As cloud goes Kubernetes native, Docker (or more precisely containers) becomes the default mechanism for packaging and running applications. We are currently using Docker images for Continuous Integration (AIP-10 Multi-layered and multi-stage official Airflow CI image) and for local development environment (AIP-7 Simplified development workflow). There are several images that are not maintained directly by the Airflow Community but are used by users to run Airflow via Docker image.
The images often used are:
- Puckel image: https://github.com/puckel/docker-airflow/blob/master/Dockerfile
- Astronomer image: https://github.com/astronomer/astronomer/blob/master/docker/airflow/1.10.5/Dockerfile
The chart (and corresponding puckel image) is quite ok for the past but if we want to move forward, we need to make sure that the image, charts etc. are driven and managed by the community following release schedule and processes of Apache Software Foundation.
The current helm chart uses the Puckel image which was good for quite a while but it was not really part of the Apache official community effort. For example one of the rules of releasing software is that any software formally released by the project must be voted by PMC (https://www.apache.org/foundation/how-it-works.html#pmc-members)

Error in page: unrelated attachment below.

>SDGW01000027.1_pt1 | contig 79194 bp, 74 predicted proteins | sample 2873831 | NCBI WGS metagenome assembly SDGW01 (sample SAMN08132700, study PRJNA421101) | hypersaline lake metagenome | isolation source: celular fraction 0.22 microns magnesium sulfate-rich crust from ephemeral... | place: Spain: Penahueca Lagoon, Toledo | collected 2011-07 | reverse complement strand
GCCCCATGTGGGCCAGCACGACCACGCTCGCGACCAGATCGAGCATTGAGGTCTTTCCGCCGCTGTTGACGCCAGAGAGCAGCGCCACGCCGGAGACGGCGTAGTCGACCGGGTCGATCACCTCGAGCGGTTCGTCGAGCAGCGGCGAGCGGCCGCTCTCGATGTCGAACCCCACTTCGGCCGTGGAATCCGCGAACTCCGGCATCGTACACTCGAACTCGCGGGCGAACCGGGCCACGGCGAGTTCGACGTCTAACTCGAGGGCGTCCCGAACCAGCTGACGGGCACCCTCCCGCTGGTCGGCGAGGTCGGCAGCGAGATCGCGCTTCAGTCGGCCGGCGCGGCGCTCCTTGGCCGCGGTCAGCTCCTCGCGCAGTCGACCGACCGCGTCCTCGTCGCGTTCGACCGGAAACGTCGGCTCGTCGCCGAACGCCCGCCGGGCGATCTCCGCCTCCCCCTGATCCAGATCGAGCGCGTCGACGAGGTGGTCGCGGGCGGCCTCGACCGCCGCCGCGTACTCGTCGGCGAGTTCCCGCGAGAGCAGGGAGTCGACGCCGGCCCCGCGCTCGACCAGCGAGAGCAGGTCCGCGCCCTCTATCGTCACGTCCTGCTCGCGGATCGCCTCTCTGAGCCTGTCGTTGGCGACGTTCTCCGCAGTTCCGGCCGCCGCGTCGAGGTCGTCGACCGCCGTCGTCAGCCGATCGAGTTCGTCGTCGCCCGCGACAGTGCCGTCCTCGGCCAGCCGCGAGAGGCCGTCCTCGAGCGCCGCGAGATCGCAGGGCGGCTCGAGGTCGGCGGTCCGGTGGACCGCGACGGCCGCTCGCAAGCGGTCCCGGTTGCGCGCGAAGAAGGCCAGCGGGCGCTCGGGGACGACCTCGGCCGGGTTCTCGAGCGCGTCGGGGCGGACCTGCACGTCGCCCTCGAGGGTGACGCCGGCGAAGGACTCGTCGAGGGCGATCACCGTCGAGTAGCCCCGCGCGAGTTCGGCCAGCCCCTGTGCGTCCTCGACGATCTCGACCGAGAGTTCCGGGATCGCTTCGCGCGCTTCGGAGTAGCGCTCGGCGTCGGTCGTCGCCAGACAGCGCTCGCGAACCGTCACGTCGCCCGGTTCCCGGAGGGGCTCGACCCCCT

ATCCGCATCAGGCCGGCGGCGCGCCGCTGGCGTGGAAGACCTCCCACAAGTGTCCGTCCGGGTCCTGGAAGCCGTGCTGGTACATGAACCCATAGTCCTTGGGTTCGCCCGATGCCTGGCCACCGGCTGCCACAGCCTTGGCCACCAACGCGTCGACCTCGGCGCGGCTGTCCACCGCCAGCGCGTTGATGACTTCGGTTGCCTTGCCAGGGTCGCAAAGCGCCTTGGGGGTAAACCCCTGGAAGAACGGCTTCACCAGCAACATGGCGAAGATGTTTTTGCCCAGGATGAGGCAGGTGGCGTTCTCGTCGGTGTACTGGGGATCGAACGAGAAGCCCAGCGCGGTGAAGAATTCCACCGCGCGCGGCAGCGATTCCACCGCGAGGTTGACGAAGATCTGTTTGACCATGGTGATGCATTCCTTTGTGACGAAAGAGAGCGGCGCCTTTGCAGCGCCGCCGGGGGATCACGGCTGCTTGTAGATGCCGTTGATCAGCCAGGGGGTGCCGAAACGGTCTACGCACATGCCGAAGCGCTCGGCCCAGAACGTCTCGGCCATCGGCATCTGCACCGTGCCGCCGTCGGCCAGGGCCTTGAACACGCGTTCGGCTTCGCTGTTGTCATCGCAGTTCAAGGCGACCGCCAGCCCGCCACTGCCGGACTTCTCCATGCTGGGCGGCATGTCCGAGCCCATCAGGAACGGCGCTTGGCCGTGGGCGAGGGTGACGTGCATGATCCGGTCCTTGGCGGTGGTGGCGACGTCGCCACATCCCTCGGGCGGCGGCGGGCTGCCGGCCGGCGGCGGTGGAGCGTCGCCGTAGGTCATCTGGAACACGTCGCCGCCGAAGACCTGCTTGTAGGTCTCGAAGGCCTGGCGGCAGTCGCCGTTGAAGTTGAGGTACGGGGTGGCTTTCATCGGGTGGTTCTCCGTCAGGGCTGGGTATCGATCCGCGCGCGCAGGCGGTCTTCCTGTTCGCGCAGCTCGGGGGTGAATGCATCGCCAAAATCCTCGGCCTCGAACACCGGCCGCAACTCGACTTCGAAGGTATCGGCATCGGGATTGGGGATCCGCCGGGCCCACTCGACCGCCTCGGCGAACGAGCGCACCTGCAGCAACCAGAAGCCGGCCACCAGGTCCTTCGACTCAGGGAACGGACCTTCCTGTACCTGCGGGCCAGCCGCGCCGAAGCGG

By bringing the official image to apache/airflow repository and making sure it is part of the release process of Airflow we can release new images at the same time new versions of Airflow get released. Additionally we can provide more maintainability - for example add some more detailed instructions and guidelines on how to run Airflow in the production environment. We can also make sure we have some optimisations in place and support wider set of audience - hopefully we can get some feedback from people using the official Airflow image/chart and address it longer term. Once we incorporate it to our community process, it will be easier for everyone to contribute to it - in the same way they contribute to the code of Airflow.
What change do you propose to make?
The proposal is to update the current CI-optimised Docker images of Airflow to build production-ready images. This image should retain properties of the current image but should be production-optimised (size, simplicity, execution speed) rather than CI-optimised (speed of incremental rebuilds). The properties to maintain:
1) It should be build after every master merge (so that we know if it breaks quickly)
2) It should contain:
- libraries needed to run Apache Airflow
- client libraries required to connect to external services (databases, etc.)
- Apache Airflow itself with all production-needed extras
3) It should be available in all the Python flavours that Apache Airflow supports
4) It should be incrementally rebuilt whenever dependencies change.
5) Whenever new version of Python base image is released with security patches, the master image should be rebuilt using it automatically.
6) Whenever new versions of Python base image is released, the released images should be re-built using the latest security patches.
7) Running `docker build .` in The Airflow's main directory should produce production-ready image